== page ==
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Eddie v. City of Whiteville

United States District Court, E.D. North Carolina, Southern Division

July 24, 2019

RAQUAY EDDIE, Plaintiff,
v.
CITY OF WHITEVILLE; J. ATKINSON, individually and officially; CARLTON WILLIAMSON, individually and officially; and CLAY COLLIER, individually, Defendants.

          ORDER

          James E. Gales United States Magistrate Judge.

         This case comes before the court on the motion (D.E. 48) by plaintiff Raquay Eddie ("plaintiff') to compel defendant City of Whiteville ("Whiteville") to respond to plaintiffs requests for production of documents, extend deadlines in the Scheduling Order (D.E. 20, amended at D.E. 27, 47), and award him a proportionate sanction. Whiteville has filed a response in opposition to plaintiffs motion. See D.E. 50. For the reasons set forth below, the motion will be denied in part and allowed in part.

         I. BACKGROUND

         This case arises from injuries sustained by plaintiff during his November 2016 arrest by Whiteville law enforcement officers. Am. Compl. (D.E. 32) ¶¶ 14-16. Plaintiff asserts claims in his amended complaint for (1) trespass upon his person by a public officer/assault and battery (id. ¶¶ 39-44); (2) negligence (id. ¶¶ 45-50); (3) use of excessive force in violation of the Fourth Amendment (id. ¶¶ 51-58); and (4) abuse of process (id. ¶¶ 59-63). Defendants deny the material allegations of the amended complaint. See generally Defs' Am. Ans. (D.E. 39, 43).

         On 6 December 2018, plaintiff served on Whiteville his first requests for production of documents (D.E. 49-1). As of the date the instant motion was filed, 16 June 2019, Whiteville had not responded to the requests for production of documents. Pl's Mot. (D.E.48). On 21 June 2019, Whiteville served its responses to the requests for production of documents. See 21 June 2019 Cover Ltr. (D.E. 50-1). Whiteville urges the court to deny plaintiffs motion in its entirety as moot.

         II. APPLICABLE LEGAL PRINCIPLES

         The Federal Rules of Civil Procedure enable parties to obtain information by serving requests for discovery on each other, including requests for production of documents. See generally Fed. R. Civ. P. 26-37. Rule 26 provides for a broad scope of discovery:

Parties may obtain discovery regarding any nonprivileged matter that is relevant to any party's claim or defense and proportional to the needs of the case, considering the importance of the issues at stake in the action, the amount in controversy, the parties' relative access to relevant information, the parties' resources, the importance of the discovery in resolving the issues, and whether the burden or expense of the proposed discovery outweighs its likely benefit. Information within this scope of discovery need not be admissible in evidence to be discoverable.

Fed. R. Civ. P. 26(b)(1).

         The district court has broad discretion in determining relevance for discovery purposes. Seaside Farm, Inc. v. United States, 842 F.3d 853, 860 (4th Cir. 2016); Watson v. Lowcountry Red Cross, 974 F.2d 482, 489 (4th Cir. 1992). The party resisting discovery bears the burden of establishing the legitimacy of its objections. Eramo v. Rolling Stone LLC, 314 F.R.D. 205, 209 (W.D. Va. 2016) ("[T]he party or person resisting discovery, not the party moving to compel discovery, bears the burden of persuasion." (quoting Kinetic Concepts, Inc. v. ConvaTec Inc., 268 F.R.D. 226, 243 (M.D. N.C. 2010))); Brey Corp. v. LQ Mgmt., L.L.C., No. AW-11-cv-00718-AW, 2012 WL 3127023, at *4 (D. Md. 26 Jul. 2012) ("In order to limit the scope of discovery, the 'party resisting discovery bears the burden of showing why [the discovery requests] should not be granted.'" (quoting Clere v. GC Servs., L.P., No. 3:10-cv-00795, 2011 WL 2181176, at *2 (S.D. W.Va. 3 June 2011))).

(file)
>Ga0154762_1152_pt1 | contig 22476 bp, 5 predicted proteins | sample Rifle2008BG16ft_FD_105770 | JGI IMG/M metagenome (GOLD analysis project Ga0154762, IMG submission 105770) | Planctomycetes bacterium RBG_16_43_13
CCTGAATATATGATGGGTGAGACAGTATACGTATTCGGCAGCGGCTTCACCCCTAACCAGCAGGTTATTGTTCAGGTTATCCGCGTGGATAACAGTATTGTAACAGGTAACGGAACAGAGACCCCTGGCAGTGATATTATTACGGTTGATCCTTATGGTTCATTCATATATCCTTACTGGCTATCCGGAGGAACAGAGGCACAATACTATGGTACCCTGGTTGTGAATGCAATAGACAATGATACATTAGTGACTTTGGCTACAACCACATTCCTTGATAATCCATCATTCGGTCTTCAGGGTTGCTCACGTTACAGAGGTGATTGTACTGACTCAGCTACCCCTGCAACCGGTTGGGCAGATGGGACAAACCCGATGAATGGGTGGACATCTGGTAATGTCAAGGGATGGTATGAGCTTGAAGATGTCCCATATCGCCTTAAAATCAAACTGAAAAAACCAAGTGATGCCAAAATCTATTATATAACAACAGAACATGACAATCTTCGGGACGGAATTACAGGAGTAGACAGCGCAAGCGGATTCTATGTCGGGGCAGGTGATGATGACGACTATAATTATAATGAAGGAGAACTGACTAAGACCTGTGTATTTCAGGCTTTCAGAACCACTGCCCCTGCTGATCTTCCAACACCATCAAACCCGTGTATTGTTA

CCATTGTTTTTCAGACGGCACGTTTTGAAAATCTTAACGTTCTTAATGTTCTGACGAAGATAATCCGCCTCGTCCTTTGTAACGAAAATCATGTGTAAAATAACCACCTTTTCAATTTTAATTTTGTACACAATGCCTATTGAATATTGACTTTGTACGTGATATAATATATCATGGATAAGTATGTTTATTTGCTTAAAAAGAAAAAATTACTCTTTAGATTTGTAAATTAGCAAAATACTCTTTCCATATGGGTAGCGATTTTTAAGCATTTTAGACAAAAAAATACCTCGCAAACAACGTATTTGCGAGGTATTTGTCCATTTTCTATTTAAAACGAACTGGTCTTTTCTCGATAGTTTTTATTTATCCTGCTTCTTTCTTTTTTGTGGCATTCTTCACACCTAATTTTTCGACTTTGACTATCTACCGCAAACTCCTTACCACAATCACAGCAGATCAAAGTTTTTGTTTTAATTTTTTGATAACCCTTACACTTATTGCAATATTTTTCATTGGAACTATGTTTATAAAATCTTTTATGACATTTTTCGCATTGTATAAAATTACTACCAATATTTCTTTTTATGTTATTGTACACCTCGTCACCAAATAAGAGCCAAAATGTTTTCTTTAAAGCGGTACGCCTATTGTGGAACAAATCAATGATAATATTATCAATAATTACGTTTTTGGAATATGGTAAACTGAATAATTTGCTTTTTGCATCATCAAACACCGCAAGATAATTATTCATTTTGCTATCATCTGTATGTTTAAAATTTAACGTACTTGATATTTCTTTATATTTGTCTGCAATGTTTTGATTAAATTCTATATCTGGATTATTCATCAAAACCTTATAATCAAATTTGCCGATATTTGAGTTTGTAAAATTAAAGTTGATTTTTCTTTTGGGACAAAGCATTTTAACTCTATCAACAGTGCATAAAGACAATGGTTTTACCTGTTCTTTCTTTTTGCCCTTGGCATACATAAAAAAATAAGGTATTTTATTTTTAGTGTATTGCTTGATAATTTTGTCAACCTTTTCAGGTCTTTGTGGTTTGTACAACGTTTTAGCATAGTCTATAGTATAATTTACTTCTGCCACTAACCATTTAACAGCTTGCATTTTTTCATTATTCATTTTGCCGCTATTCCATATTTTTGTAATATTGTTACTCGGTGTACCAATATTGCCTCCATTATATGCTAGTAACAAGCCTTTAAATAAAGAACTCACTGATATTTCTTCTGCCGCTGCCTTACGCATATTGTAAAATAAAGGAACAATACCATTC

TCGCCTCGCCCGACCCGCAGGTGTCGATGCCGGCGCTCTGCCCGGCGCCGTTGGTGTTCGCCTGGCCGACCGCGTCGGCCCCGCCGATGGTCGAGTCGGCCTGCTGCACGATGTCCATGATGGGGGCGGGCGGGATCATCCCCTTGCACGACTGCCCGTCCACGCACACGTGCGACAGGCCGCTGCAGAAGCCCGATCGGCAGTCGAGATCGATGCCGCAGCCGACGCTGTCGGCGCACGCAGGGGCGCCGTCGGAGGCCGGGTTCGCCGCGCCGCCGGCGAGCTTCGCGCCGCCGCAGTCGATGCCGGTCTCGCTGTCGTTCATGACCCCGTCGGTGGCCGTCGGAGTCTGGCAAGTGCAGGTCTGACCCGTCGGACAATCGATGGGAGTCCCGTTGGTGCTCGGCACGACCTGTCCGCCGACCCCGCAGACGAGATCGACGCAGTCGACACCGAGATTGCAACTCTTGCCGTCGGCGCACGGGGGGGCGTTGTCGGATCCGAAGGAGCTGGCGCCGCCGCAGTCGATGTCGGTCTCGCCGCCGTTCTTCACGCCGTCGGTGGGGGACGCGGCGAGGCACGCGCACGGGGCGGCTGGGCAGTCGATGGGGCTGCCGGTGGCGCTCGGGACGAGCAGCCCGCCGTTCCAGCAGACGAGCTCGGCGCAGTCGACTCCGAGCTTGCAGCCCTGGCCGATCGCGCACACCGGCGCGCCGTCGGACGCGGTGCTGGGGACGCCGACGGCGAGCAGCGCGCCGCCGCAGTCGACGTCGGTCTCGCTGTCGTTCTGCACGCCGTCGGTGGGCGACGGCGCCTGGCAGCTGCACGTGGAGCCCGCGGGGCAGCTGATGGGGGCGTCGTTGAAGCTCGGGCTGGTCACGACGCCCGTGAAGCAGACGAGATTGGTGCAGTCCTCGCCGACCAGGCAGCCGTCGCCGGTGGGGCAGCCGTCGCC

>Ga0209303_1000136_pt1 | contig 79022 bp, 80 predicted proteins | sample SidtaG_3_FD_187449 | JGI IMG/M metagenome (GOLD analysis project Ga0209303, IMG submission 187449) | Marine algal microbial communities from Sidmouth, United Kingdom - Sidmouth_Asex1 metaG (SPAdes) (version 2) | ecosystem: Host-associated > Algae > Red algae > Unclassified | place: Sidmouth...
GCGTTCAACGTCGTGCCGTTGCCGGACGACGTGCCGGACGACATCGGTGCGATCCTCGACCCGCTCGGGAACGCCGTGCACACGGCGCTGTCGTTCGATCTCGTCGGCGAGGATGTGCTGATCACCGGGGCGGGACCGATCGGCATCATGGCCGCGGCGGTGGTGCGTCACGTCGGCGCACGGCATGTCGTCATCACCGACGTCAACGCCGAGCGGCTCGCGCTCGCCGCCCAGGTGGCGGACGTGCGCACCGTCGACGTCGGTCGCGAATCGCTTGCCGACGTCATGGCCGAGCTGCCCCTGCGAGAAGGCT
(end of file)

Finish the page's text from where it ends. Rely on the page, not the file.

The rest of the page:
Rule 34 governs requests for production of documents. A party asserting an objection to a particular request "must specify the part [to which it objects] and permit inspection of the rest." Fed.R.Civ.P. 34(b)(2)(C).

         Rule 37 allows for the filing of a motion to compel discovery responses. See Fed. R. Civ. P. 37(a)(3)(B). Rule 37 requires that a motion to compel discovery "include a certification that the movant has in good faith conferred or attempted to confer with the person or party failing to make disclosure or discovery in an effort to obtain it without court action." Id. (a)(1). Similarly, Local Civil Rule 7.1(c) requires that "[c]ounsel must also certify that there has been a good faith effort to resolve discovery disputes prior to the filing of any discovery motions." Local Civ. R. 7.1(c), E.D. N.C. ; see Jones v. Broadwell, No. 5:10-CT-3223-FL, 2013 WL 1909985, at *1 (E.D. N.C. 8 May 2013) (denying motion to compel which did not state that party complied with Rule 37(a) or Local Civil Rule 7.1(c)).

         In addition, Rule 37 requires that the moving party be awarded expenses when a motion to compel discovery is granted or the disclosure is provided after the motion is filed, except when the movant filed the motion without attempting in good faith beforehand to obtain the discovery without court intervention, the opposing party's opposition to the discovery was substantially justified, or other circumstances would make an award of expenses unjust. Fed.R.Civ.P. 37(a)(5)(A). If a motion to compel is denied, expenses must be awarded to the person opposing the motion except when the motion was substantially justified or other circumstances would make an award of expenses unjust. Id. (a)(5)(B). If a motion to compel is allowed in part and denied in part, the court may apportion the expenses for the motion. Id. (a)(5)(C).

         III. ...


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